Pop culture obsessives writing for the pop culture obsessed.
Pop culture obsessives writing for the pop culture obsessed.

Randy Newman

Image for article titled Randy Newman

Pop culture can be as forbidding as it is inviting, particularly in areas that invite geeky obsession: The more devotion a genre or series or subculture inspires, the easier it is for the uninitiated to feel like they’re on the outside looking in. But geeks aren’t born; they’re made. And sometimes it only takes the right starting point to bring newbies into various intimidatingly vast obsessions. Gateways To Geekery is our regular attempt to help those who want to be enthralled, but aren’t sure where to start. Want advice? Suggest future Gateways To Geekery topics by emailing gateways@avclub.com.


Geek obsession: Randy Newman

Why it’s daunting: First impressions can be misleading. These days, Randy Newman is most visible thanks to his almost-annual appearances at the Academy Awards, where he’s frequently nominated for Best Original Song or Best Original Score, most often for his fine, kid-friendly contributions to Disney and Pixar movies. Prior to that, Newman enjoyed some of his biggest hits with 1977’s “Short People” and 1983’s “I Love L.A.,” both of which could be mistaken for novelty songs unless listeners take a moment to unpack the lyrics and discover, respectively, a song about the absurdity of prejudice and a poisoned valentine to the town Newman calls home. None of these make a bad first impression, but neither do they reveal Newman as one of the finest songwriters of his time. Starting out as a respected songwriter in the Brill Building style, Newman branched out into recording his own songs beginning in the late ’60s, thriving in the singer-songwriter scene of the ’70s, but never fully fitting into it. With little interest in autobiographical confessions, Newman started singing from the perspectives of specific, often unsavory characters. The elusiveness and ambiguity can make Newman’s songs daunting, but they’re also one of the most rewarding aspects of Newman’s craft.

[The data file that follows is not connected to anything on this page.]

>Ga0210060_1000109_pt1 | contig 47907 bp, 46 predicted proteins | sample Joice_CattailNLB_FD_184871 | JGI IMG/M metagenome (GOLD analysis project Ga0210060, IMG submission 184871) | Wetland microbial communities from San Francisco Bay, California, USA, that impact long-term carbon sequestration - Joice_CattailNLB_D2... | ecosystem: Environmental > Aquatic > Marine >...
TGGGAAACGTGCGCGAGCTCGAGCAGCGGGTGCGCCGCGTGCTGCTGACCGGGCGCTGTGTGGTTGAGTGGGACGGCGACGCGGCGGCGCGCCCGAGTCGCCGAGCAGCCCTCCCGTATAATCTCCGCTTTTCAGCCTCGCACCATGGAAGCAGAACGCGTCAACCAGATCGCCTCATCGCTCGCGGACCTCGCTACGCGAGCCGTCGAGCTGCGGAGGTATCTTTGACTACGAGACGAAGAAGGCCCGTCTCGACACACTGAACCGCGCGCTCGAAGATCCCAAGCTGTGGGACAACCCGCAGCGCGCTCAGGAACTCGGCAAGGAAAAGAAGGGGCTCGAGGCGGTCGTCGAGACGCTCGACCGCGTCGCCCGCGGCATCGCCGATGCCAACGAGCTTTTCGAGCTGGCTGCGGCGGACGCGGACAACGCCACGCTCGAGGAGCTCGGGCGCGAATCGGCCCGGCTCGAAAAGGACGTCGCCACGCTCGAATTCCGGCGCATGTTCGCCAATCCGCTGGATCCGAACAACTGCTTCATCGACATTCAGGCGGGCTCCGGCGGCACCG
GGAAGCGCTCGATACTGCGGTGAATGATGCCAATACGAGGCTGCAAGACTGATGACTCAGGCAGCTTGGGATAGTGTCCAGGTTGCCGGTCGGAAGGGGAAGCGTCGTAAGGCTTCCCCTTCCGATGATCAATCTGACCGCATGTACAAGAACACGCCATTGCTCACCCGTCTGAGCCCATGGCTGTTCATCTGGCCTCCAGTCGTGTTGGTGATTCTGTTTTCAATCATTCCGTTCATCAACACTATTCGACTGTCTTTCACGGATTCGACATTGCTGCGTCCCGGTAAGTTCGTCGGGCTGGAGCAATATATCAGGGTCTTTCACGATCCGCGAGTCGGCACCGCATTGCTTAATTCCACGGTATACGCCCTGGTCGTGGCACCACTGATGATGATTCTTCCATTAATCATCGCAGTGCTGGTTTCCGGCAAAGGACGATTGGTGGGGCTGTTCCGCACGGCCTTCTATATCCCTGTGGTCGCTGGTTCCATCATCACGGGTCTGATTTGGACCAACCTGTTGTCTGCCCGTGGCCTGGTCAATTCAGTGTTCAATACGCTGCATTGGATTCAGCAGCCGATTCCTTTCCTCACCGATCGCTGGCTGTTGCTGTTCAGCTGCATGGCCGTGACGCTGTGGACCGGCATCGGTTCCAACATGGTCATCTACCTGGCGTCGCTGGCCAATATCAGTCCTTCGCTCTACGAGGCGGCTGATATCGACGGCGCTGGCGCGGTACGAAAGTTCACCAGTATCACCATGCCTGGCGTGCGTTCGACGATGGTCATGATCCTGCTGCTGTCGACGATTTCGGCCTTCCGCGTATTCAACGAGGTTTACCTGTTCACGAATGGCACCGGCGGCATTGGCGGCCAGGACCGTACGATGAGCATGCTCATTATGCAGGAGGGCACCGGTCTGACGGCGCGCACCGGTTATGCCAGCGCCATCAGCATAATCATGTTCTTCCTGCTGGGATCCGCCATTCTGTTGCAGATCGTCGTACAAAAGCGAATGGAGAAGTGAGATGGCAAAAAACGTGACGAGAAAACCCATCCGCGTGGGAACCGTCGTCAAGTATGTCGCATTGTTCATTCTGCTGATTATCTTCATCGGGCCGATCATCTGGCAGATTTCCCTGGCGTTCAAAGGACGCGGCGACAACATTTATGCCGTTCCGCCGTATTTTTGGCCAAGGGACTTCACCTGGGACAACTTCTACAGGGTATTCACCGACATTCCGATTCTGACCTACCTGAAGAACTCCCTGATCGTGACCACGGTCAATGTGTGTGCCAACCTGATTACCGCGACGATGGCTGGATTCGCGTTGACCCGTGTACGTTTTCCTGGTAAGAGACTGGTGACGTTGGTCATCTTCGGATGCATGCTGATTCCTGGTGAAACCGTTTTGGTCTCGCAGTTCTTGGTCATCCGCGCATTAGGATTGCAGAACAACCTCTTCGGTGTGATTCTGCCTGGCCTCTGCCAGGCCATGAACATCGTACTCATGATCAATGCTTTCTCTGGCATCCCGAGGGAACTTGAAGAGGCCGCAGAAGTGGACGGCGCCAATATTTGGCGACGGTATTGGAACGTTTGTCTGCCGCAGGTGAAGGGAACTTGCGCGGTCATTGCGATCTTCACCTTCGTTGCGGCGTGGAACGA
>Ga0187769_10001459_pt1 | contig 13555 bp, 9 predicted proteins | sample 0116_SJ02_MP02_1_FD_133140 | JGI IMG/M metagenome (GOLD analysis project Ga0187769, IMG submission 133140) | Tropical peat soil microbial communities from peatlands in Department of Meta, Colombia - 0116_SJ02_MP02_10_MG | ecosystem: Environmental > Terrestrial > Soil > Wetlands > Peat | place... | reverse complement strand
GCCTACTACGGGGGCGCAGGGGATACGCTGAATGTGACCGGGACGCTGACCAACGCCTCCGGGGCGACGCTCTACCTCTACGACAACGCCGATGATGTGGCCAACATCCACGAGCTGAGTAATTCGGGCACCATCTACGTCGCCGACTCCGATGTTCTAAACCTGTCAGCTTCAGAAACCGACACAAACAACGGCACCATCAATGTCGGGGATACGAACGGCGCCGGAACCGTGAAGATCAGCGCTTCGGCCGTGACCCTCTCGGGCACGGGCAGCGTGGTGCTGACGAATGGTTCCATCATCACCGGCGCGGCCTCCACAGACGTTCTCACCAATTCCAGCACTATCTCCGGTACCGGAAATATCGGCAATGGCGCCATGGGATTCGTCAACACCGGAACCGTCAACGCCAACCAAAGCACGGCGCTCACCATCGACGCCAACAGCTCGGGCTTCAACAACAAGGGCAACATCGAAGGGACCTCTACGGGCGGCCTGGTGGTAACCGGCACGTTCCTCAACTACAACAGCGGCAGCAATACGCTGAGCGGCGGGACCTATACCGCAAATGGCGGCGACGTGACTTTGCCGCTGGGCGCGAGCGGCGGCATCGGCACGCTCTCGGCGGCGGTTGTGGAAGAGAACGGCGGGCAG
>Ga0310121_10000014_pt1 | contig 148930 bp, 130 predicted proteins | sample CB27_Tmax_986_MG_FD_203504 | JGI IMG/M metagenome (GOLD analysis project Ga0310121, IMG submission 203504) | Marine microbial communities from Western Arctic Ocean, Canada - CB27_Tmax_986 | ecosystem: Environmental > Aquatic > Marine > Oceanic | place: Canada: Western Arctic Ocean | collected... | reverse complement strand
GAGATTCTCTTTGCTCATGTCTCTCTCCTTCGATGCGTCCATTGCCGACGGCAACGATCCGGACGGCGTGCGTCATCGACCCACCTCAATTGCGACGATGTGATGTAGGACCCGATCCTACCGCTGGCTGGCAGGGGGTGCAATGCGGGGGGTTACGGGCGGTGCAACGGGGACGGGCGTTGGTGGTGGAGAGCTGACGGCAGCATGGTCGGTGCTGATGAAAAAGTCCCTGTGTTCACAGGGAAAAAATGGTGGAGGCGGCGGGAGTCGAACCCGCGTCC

Possible gateway: Sail Away (1972)

Why: Of the three stunning albums Newman recorded at the beginning of the ’70s—12 Songs, Sail Away, and Good Old BoysSail Away provides the easiest point of entry into Newmanville. It opens with a title track that establishes the sweeping beauty of his songwriting and the attention it demands. Lush strings and muted horns accompany an encomium of America that slowly reveals itself as a slave recruiter’s slave pitch. “You just sing about Jesus and drink wine all day,” goes one selling point, and the stirring melody completes the seduction. The song never mentions the strings attached to the deal, counting on listeners to discern the evil for themselves and recognize the racial divisions of the present as a direct result of the American original sin it describes.

That isn’t the album’s only seduction: The would-be lover of “You Can Leave Your Hat On” has obsessively specific instructions for fulfilling his kinks, but also a bottomless sense of need that finds him repeating “you give me reason to live.” But his demands seem positively wholesome compared to the unfulfilled superstar of “Lonely At The Top,” who tells his fans “go on and love me, I don’t care.” (Newman composed the track for Frank Sinatra, who never got around to recording it for some reason.) God makes a couple of appearances, too: First as the subject of “He Gives Us All His Love,” which details all the affection God has for us as He watches us strive and die down below. It’s either the most reverent song in the Newman catalog or the saddest, depending on how you look at it. Then there’s the monstrous God of “God’s Song (That’s Why I Love Mankind),” who stays endlessly amused watching humanity kill each other, call out to heaven, and keep on singing His praises no matter how bad things get. It’s a vision of God as self-serving con man, the kind of fellow right at home in a Randy Newman song.